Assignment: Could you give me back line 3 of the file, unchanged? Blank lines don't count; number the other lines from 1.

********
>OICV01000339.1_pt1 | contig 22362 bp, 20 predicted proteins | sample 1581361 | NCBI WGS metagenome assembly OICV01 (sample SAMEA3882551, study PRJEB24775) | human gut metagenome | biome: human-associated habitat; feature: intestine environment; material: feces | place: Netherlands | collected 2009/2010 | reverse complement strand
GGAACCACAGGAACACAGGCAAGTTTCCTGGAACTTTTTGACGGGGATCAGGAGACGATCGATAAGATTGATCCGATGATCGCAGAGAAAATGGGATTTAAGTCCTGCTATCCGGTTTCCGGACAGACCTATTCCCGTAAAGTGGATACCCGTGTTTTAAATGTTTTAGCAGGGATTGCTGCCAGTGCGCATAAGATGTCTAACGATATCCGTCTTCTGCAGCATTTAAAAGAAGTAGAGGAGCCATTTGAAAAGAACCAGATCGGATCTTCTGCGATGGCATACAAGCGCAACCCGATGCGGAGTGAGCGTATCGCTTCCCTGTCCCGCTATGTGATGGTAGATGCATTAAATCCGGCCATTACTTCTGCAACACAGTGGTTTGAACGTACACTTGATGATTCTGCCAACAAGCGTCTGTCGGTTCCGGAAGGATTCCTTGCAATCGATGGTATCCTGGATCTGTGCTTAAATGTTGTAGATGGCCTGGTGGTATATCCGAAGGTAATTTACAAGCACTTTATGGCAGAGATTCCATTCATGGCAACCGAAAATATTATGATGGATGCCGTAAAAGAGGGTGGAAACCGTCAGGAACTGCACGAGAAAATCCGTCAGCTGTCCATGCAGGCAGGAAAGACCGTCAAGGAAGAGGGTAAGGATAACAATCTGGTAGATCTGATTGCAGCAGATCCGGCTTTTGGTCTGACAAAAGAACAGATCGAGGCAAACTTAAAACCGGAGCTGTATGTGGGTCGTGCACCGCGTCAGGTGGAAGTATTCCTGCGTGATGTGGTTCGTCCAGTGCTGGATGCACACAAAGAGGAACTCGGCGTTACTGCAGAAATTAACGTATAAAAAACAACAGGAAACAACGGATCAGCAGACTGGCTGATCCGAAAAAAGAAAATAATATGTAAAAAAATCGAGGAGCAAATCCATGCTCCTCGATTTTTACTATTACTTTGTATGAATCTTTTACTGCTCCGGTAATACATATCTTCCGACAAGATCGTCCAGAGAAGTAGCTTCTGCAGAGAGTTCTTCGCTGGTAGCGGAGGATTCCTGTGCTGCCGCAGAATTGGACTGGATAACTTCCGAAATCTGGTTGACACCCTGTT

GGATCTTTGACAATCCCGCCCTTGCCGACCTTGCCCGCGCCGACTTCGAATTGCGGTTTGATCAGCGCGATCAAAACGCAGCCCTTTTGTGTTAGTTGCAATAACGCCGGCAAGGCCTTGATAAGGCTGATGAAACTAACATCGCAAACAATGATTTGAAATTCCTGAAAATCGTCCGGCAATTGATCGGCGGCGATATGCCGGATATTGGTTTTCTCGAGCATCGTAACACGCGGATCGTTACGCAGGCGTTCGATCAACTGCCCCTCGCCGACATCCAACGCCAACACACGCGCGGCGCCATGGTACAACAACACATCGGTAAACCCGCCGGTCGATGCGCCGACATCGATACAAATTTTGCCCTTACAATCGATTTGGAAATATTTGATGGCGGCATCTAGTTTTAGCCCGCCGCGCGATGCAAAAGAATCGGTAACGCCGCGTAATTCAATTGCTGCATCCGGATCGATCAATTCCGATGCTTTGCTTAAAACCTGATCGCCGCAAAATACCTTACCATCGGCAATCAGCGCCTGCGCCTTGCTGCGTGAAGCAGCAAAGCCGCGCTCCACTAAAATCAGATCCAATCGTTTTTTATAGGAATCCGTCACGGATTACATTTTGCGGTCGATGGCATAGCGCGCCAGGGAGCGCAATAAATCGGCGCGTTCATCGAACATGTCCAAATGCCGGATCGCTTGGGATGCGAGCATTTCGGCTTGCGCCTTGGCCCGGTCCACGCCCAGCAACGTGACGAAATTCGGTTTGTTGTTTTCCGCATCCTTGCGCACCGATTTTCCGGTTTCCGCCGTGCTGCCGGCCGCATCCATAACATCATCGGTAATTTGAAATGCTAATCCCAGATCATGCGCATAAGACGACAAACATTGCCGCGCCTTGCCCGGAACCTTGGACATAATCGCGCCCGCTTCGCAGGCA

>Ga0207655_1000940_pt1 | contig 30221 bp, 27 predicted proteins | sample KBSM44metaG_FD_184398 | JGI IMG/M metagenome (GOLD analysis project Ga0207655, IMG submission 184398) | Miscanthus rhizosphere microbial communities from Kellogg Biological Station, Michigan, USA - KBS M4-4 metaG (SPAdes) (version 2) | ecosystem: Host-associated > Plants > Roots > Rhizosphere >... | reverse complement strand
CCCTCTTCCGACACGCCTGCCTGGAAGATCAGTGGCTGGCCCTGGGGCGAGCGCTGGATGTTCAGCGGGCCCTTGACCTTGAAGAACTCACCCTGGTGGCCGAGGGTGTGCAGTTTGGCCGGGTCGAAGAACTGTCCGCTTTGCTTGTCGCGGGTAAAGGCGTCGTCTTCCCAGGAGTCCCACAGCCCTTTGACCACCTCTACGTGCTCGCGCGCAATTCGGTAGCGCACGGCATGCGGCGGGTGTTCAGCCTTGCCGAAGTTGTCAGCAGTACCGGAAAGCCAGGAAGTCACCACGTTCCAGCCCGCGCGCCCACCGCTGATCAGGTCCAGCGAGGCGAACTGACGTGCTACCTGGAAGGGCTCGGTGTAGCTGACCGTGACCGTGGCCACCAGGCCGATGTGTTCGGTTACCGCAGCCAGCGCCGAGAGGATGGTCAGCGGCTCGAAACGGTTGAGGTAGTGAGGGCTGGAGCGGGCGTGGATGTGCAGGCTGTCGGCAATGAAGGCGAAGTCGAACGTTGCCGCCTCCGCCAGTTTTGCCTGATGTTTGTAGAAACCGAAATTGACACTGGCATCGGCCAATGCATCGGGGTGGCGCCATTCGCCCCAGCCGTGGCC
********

GGATCTTTGACAATCCCGCCCTTGCCGACCTTGCCCGCGCCGACTTCGAATTGCGGTTTGATCAGCGCGATCAAAACGCAGCCCTTTTGTGTTAGTTGCAATAACGCCGGCAAGGCCTTGATAAGGCTGATGAAACTAACATCGCAAACAATGATTTGAAATTCCTGAAAATCGTCCGGCAATTGATCGGCGGCGATATGCCGGATATTGGTTTTCTCGAGCATCGTAACACGCGGATCGTTACGCAGGCGTTCGATCAACTGCCCCTCGCCGACATCCAACGCCAACACACGCGCGGCGCCATGGTACAACAACACATCGGTAAACCCGCCGGTCGATGCGCCGACATCGATACAAATTTTGCCCTTACAATCGATTTGGAAATATTTGATGGCGGCATCTAGTTTTAGCCCGCCGCGCGATGCAAAAGAATCGGTAACGCCGCGTAATTCAATTGCTGCATCCGGATCGATCAATTCCGATGCTTTGCTTAAAACCTGATCGCCGCAAAATACCTTACCATCGGCAATCAGCGCCTGCGCCTTGCTGCGTGAAGCAGCAAAGCCGCGCTCCACTAAAATCAGATCCAATCGTTTTTTATAGGAATCCGTCACGGATTACATTTTGCGGTCGATGGCATAGCGCGCCAGGGAGCGCAATAAATCGGCGCGTTCATCGAACATGTCCAAATGCCGGATCGCTTGGGATGCGAGCATTTCGGCTTGCGCCTTGGCCCGGTCCACGCCCAGCAACGTGACGAAATTCGGTTTGTTGTTTTCCGCATCCTTGCGCACCGATTTTCCGGTTTCCGCCGTGCTGCCGGCCGCATCCATAACATCATCGGTAATTTGAAATGCTAATCCCAGATCATGCGCATAAGACGACAAACATTGCCGCGCCTTGCCCGGAACCTTGGACATAATCGCGCCCGCTTCGCAGGCA